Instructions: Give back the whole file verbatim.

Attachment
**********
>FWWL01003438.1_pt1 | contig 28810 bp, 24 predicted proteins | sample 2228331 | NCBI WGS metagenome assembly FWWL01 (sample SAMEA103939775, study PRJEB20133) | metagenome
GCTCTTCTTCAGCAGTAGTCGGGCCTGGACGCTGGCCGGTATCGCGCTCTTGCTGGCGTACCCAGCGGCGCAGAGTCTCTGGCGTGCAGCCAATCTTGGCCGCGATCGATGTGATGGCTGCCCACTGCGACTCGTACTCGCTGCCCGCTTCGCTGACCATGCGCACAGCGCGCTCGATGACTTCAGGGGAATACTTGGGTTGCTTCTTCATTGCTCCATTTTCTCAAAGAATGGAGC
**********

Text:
>FWWL01003438.1_pt1 | contig 28810 bp, 24 predicted proteins | sample 2228331 | NCBI WGS metagenome assembly FWWL01 (sample SAMEA103939775, study PRJEB20133) | metagenome
GCTCTTCTTCAGCAGTAGTCGGGCCTGGACGCTGGCCGGTATCGCGCTCTTGCTGGCGTACCCAGCGGCGCAGAGTCTCTGGCGTGCAGCCAATCTTGGCCGCGATCGATGTGATGGCTGCCCACTGCGACTCGTACTCGCTGCCCGCTTCGCTGACCATGCGCACAGCGCGCTCGATGACTTCAGGGGAATACTTGGGTTGCTTCTTCATTGCTCCATTTTCTCAAAGAATGGAGC